Microfinance industry to get over Rs. 40 billion by 2020 fro DFID


Pakistan Microfinance Network (PMN) observed the “International Day for the Eradication of Poverty” in Islamabad.

The initiative is supported by UKAID, The World Bank Group, ACTED, EasyPaisa, ECI, Ubank, Khushali Microfinance Bank, First Microfinance Bank, Engro Foundation and Data Check.

The event had active participation of 80 persons representing State Bank of Pakistan, Department for International Development (DFID), World Bank, PPAF, ACTED and other donor agencies as well as PMN members including microfinance banks, non-bank microfinance institutions, rural support programmes and other stakeholders.

The event highlighted two major themes; i) poverty is multi-dimensional and ii) account opening is the pivot around which financial inclusion and deepening works. Syed Nadeem Hussain, Chairman PMN emphasised in his statement on the importance of a bank account as a tool for inclusive finance. He also elaborated on the advantages Pakistan draws for achieving financial inclusion targets that other countries are striving for including and not limited to; i) high quality policy and regulatory framework for microfinance and branchless banking, ii) NADRA identification system that covers more than 90% of the population providing unique identification and iii) availability of credit information with more than 9M records.

Ms. Joana Reid, Country Head DFID stated that DFID is proud to support BISP since 2012, committing £300 million for this initiative until 2019/20. Under the passionate leadership of Ms. Marvi Memon and her team, cash transfers are helping 5.2 million poor women, and supporting over 700,000 children gain access to primary education. Ms. Reid also mentioned DFID recognize that the continuous support and commitment of Finance Minister Ishaq Dar to social protection for the poor including poor women, has been critical for achieving these results. With our long term partners in the State Bank of Pakistan we have delivered the Financial Inclusion Programme, leveraging Rs. 20 billion in financing to microfinance providers, and establishing key institutions to support sustained and responsible growth in the sector. DFID has also supported the creation of the Pakistan Microfinance Investment Company (or PMIC) and it will leverage over Rs. 40 billion to the microfinance industry by 2020.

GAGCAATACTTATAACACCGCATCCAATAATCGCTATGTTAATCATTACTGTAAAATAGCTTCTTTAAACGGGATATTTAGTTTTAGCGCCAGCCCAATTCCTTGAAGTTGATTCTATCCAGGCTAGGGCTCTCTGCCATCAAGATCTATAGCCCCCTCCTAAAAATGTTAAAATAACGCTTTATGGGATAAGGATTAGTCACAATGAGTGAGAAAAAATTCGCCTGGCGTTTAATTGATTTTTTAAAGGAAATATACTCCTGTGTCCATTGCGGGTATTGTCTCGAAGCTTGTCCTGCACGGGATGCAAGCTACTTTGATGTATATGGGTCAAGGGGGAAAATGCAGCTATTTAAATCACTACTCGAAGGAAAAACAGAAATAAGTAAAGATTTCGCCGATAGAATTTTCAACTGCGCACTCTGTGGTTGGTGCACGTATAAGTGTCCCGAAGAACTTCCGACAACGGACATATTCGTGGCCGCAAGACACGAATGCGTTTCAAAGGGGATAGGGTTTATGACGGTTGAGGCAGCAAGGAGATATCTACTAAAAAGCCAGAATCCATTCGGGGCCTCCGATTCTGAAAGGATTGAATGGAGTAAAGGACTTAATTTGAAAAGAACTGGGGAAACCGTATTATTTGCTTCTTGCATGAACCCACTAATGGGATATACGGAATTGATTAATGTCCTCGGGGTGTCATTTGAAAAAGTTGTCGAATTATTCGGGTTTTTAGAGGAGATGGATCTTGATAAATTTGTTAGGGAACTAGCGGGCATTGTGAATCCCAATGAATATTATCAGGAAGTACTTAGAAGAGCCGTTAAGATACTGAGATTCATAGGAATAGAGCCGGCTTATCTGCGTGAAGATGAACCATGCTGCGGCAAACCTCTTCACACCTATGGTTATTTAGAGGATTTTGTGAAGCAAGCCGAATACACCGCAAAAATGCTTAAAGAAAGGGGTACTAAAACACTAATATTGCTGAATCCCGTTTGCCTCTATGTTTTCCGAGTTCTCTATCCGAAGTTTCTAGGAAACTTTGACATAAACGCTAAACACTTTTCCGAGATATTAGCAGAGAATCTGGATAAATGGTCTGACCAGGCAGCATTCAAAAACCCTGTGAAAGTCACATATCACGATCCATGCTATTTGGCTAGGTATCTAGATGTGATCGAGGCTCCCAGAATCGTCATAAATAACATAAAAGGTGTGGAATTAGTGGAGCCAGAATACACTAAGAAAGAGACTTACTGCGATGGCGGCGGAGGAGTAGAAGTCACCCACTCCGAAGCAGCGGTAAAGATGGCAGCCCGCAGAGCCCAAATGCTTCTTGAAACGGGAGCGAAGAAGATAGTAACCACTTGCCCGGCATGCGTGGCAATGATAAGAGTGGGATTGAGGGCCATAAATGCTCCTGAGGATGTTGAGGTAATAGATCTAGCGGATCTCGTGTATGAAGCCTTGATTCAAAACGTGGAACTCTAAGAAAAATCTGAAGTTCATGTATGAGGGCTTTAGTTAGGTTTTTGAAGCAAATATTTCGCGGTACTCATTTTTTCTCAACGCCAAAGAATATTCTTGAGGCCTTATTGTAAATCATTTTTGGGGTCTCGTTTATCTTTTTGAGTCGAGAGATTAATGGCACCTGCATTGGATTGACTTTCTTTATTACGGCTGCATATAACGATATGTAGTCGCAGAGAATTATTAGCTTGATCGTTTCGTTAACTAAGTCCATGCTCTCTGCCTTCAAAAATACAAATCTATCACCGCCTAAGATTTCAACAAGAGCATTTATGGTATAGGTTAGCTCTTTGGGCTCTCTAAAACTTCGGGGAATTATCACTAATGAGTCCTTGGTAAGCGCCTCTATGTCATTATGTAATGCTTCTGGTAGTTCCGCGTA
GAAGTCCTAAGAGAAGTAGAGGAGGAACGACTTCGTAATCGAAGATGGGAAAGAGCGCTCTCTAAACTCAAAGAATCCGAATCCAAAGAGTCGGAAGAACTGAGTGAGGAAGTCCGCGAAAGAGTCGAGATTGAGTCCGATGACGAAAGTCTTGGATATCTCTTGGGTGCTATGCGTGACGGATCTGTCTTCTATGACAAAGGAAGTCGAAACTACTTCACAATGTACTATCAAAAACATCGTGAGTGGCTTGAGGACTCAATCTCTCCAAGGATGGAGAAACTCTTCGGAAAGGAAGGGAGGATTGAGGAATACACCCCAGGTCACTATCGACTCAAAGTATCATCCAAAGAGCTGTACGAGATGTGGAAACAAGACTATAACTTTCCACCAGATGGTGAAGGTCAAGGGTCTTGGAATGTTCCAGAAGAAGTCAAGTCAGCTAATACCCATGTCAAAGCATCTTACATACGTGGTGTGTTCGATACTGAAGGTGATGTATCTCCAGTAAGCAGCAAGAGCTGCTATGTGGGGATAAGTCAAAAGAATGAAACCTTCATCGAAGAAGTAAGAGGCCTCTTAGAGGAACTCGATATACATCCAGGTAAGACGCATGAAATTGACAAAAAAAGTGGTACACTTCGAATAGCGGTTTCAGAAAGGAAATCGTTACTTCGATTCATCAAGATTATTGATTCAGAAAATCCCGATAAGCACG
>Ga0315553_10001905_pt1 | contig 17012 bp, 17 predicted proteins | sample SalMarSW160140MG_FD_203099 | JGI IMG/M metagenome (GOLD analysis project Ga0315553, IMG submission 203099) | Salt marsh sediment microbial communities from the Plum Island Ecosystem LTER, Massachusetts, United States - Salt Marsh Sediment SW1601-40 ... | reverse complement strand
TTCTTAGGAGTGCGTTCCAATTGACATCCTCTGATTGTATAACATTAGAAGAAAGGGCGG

The Chief Guest at the event Mr. Saeed Ahmed, Deputy Governor of the State Bank of Pakistan addressed the gathering by saying poverty is multi-dimensional and financial inclusion is one aspect of it and when we talk about poverty reduction we need to look at socio-political, economic as well as spiritual causes and effects of poverty. He further added that financial inclusion is one way to address all three of these issues. Mr. Saeed highlighted that as development professionals we talk about eradicating poverty, hence it is immensely important to ensure that our clients are treated fairly. He emphasized on the importance of double bottom line nature of the microfinance business and once again reiterated, as always, the support of SBP in advancement of microfinance in Pakistan.

Panel discussions were held to discuss the linkage between the Financial Inclusion and the Sustainable Development Goals, with some panelist indicating direct links between SDG-1 on reducing poverty and financial access. Panellist highlighted the importance of long term impact of small ticket microloans on the lives and businesses of the clients. Discussions were also held around the challenges the microfinance industry foresees in the expansion of financial services in the rural areas vis à vis agriculture being the predominant economic activity in the rural areas and the factors that can potentially lead to a successful transition to financial digitization of farming activities.

Key findings of IFAD’s commissioned ACTED’s research study on how IFAD’s Microfinance Innovation & Outreach Programme (MIOP) and Programme For Increasing Sustainable Microfinance (PRISM) contributed in movements out of poverty; economic resilience, women empowerment as well as tenancy and agricultural productivity were discussed in another panel which led to proposing the way forward and synergies needed to deepen donor intervention for the financial inclusion.

Since the pivot of our efforts is the low income poor clients of the country, a session was held where stories of success and difficulties faced by the unsung heroes were shared. Clients were generally happy and clearly demonstrated advantages of microfinance in their business growth leading to enhanced confidence and women empowerment.